Eyestorm, London, United Kingdom

Baroque Nude by Jean Loup Sieff

Jean Loup Sieff Biography

Paris, 1933, died 2000

The great French photographer Jeanloup Sieff died on 20th September 2000 at the Laennec hospital in Paris. He was 66.

Jeanloup Sieff was a star, one of the first French photographers to make it in America, a serial prizewinner (he won the Grand Prix National de la Photographie in 1992) and a big player in the commercial photography and advertising worlds. The other side of the same coin was that the artworld always treated him with a certain distance. He was too much the gentleman- amateur - in the tradition of Jacques-Henri Lartigue - to be fully accepted by the artworld, but then nor was he ever very sure that he wanted to be part of it either. He was an old-fashioned 'smudger': loving the very craft of photography and the life it led him. He affected a casual insouciance about his pictures, and didn't have much time for what he considered pretentious or laboured analysis. He revelled in a certain levity: 'I'm proud of the two adjectives superficial and frivolous', is how he put it in his last book. He liked a certain vulgarity, even thrived on it, but anybody who ever met him also remembers a man of tremendous erudition, who quoted the literature that he loved with a passion and grace that few could match. He was never lost for a quote.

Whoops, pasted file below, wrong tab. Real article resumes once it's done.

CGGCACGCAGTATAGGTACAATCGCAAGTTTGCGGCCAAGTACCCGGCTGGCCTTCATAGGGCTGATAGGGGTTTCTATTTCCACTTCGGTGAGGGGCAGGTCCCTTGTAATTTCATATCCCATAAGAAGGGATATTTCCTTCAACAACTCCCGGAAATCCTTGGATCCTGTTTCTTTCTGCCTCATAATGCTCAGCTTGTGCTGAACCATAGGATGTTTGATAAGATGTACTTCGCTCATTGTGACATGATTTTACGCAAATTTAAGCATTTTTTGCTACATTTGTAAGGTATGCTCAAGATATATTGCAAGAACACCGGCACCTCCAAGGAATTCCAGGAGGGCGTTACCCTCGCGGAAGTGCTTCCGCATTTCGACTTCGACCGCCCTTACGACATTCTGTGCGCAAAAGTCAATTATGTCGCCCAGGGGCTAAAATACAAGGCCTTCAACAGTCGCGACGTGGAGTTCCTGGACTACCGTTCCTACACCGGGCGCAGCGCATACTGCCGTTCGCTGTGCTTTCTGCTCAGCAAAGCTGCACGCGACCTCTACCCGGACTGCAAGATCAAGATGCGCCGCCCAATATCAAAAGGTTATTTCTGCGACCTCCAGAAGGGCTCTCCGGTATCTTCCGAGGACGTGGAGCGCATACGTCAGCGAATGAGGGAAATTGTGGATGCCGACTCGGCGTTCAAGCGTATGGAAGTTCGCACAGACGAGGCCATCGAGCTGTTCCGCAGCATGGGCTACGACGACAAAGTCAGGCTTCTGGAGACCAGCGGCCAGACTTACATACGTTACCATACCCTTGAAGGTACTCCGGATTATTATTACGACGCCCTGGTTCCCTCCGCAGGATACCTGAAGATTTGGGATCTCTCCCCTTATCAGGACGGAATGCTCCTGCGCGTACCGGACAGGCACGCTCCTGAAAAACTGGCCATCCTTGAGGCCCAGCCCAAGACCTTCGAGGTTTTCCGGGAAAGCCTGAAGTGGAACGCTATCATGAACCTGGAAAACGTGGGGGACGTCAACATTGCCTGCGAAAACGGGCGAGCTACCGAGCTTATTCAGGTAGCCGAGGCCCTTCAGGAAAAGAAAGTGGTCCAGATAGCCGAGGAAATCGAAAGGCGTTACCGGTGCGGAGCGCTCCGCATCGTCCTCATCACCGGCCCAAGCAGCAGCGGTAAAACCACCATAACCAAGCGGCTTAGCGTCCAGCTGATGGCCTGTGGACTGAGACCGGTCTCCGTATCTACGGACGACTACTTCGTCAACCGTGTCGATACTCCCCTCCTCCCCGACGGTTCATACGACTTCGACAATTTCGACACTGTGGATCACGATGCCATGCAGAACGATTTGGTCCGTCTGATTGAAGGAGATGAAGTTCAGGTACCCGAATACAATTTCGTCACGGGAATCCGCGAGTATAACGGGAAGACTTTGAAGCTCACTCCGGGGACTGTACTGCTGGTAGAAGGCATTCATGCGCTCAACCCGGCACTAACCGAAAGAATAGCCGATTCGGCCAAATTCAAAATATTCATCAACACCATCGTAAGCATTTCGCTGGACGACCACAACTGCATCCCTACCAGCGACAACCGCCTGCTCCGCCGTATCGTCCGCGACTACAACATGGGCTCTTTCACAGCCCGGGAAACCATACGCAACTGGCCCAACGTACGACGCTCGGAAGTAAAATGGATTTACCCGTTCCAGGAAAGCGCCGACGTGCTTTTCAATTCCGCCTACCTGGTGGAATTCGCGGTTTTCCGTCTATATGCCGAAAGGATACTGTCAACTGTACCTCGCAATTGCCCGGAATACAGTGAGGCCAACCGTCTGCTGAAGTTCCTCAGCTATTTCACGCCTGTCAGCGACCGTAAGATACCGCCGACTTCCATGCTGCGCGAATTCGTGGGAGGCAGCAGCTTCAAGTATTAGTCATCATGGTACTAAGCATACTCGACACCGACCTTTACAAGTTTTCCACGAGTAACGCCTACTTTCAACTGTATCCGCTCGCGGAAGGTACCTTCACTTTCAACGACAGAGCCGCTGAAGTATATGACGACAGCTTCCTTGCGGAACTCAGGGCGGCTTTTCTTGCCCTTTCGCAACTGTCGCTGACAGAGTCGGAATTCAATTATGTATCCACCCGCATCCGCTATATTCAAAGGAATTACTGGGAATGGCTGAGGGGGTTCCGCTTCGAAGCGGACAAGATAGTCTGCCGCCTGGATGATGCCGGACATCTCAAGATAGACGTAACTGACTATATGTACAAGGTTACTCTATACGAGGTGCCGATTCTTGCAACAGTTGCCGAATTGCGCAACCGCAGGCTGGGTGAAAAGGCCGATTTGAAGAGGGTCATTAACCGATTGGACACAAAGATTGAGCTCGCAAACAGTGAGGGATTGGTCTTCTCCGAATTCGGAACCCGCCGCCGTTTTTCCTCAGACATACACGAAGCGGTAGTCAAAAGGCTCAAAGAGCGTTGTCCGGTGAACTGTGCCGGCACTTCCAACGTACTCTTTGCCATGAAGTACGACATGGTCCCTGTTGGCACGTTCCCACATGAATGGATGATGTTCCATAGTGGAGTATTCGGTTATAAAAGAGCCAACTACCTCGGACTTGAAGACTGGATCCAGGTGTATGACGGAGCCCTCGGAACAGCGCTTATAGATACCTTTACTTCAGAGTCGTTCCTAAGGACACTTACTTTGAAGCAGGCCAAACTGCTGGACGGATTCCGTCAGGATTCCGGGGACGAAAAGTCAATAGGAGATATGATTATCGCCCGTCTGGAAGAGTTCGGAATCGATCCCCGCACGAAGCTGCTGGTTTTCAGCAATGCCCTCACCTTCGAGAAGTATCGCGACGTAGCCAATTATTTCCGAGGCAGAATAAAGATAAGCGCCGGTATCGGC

Sieff took a while to find his place. He had brief stints at Elle and at Magnum, and left both without either having made any mark on him. A few great reportage series, notably on a miners' strike in Belgium in 1959, remain as witness to another kind of photographer that he might have become. But in the early 60s he found himself at the Jardin de Mode magazine with Frank Horvat and Helmut Newton, and suddenly fashion could be shot in real locations out on the streets - Sieff was in his element.

Between 1961 and 1966 Sieff was a great success in America. He worked for everybody: Esquire, Glamour, Vogue, although he was perhaps most touched by his contact with Marvin Israel at Harpers Bazaar. From then on commercial photography, and fashion in particular, was his business, and he left them only to recharge his batteries. Such diversions included the portraits that he loved to make, a brilliant landscape series in Death Valley in 1977, and the nudes on which he increasingly concentrated as he grew older.